Independent companies are watching the big three’s arrival with ambivalence. Exxon, Shell, and Chevron will be able to spend more than independents can for service contracts and prime drilling acreage. But if the majors pursue acquisition deals, as they’ve done before, the wildcatters stand to reap the benefits.
Exxon invested big in shale in 2010 when it bought XTO Energy Inc. in a deal valued at $41 billion. For years, however, the major companies spent little on shale, instead focusing on their traditional turf: multibillion-dollar engineering marvels in the middle of nowhere that took years to build. The wells that Big Oil drilled were mostly in deep water, where a single hole could cost $100 million, rather than shale wells that can be set up for as little as $5 million each.
The machinery used to fracture shale formations inside the Delaware Basin pumps water, sand, and chemicals into the holes already drilled at a Royal Dutch Shell hydraulic fracking site near Mentone, Texas, on Thursday, March 2, 2017.
All that changed after oil prices crashed in 2014. Big companies were forced to cut costs and focus on projects that delivered cash quickly and could easily be sped up or slowed down. Shale was the solution.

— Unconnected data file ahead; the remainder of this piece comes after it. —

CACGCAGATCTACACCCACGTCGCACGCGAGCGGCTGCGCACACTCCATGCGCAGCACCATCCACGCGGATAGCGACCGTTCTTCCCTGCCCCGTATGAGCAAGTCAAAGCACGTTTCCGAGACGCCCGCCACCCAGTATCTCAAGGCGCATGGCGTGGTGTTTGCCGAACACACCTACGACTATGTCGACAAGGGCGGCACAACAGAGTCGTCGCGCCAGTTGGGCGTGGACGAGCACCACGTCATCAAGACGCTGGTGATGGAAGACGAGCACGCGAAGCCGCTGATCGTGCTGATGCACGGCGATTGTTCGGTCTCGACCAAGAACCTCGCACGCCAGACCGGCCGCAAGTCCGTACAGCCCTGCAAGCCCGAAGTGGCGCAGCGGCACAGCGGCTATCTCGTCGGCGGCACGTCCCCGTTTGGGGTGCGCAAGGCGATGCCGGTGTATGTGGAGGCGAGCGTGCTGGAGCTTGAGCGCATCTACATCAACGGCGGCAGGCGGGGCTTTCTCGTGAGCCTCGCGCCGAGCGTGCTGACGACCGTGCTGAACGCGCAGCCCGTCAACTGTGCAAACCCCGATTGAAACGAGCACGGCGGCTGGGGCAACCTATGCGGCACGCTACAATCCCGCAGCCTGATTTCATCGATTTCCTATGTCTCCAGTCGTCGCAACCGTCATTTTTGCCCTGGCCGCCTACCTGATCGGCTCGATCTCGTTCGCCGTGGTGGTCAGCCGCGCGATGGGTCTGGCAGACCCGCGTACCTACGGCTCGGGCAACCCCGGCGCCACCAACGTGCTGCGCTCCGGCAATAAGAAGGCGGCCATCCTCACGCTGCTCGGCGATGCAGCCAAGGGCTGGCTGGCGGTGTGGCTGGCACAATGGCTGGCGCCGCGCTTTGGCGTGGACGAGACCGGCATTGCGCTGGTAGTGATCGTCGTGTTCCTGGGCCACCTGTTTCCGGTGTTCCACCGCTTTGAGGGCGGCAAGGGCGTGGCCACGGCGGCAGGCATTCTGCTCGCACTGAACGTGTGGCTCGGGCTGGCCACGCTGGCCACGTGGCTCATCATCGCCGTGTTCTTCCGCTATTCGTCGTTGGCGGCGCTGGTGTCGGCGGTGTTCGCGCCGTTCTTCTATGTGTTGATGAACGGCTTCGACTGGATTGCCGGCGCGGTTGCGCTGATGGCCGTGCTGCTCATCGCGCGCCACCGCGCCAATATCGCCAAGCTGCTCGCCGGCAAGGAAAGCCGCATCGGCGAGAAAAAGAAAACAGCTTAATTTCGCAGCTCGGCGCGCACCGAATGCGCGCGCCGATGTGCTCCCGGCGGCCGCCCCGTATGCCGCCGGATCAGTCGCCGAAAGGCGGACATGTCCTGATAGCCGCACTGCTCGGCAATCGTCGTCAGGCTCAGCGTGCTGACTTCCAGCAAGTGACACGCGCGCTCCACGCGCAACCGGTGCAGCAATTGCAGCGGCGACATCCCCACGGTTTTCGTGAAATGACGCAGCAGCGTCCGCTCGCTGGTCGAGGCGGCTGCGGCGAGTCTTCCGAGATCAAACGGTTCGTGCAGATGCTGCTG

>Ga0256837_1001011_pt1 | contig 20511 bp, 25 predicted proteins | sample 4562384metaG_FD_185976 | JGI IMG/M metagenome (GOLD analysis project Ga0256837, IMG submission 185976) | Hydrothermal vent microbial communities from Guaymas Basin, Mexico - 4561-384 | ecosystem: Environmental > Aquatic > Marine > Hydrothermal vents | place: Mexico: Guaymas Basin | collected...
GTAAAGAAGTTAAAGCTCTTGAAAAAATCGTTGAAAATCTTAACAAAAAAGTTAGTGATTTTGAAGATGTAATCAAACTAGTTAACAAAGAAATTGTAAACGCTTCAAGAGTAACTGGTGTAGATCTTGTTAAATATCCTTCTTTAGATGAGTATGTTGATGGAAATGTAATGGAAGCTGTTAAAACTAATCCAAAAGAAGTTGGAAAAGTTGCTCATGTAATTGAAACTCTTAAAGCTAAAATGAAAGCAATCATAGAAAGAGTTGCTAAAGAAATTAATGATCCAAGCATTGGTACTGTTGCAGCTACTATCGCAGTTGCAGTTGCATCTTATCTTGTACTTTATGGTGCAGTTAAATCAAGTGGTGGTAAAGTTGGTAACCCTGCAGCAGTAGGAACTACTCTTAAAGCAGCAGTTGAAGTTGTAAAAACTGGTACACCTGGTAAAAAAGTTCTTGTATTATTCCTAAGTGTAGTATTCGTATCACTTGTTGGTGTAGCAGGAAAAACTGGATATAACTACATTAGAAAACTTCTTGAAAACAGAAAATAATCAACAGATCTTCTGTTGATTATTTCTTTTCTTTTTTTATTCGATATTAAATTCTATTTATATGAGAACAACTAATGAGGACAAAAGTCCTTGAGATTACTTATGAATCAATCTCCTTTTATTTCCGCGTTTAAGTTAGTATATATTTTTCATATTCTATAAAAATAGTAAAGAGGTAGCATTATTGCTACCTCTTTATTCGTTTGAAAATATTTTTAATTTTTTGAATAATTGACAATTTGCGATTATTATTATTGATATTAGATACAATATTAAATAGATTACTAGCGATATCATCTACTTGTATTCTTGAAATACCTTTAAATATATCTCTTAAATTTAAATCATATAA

“The arrival of Big Oil is very significant for shale,” said Deborah Byers, U.S. energy leader at consultant Ernst & Young in Houston. “It marries a great geological resource with a very strong balance sheet.”
The big three have all hatched ambitious catch-up strategies. Shell plans to spend about $2.5 billion a year, or about one-tenth of its total spending—a bet that’s bigger than those of some pure-play shale companies such as Hamm’s Continental Resources Inc.
“The majors arrived late,” said Greg Guidry, who runs Shell’s shale business. “We want to be as nimble as the independents but levering the capabilities of a major.”
Chevron said it estimates its shale output will increase as much as 30 percent per year for the next decade, with production expanding to 500,000 barrels a day by 2020, from about 100,000 now. “We can see production above 700,000 barrels a day within a decade,” Chevron Chief Executive Officer John Watson told investors this month.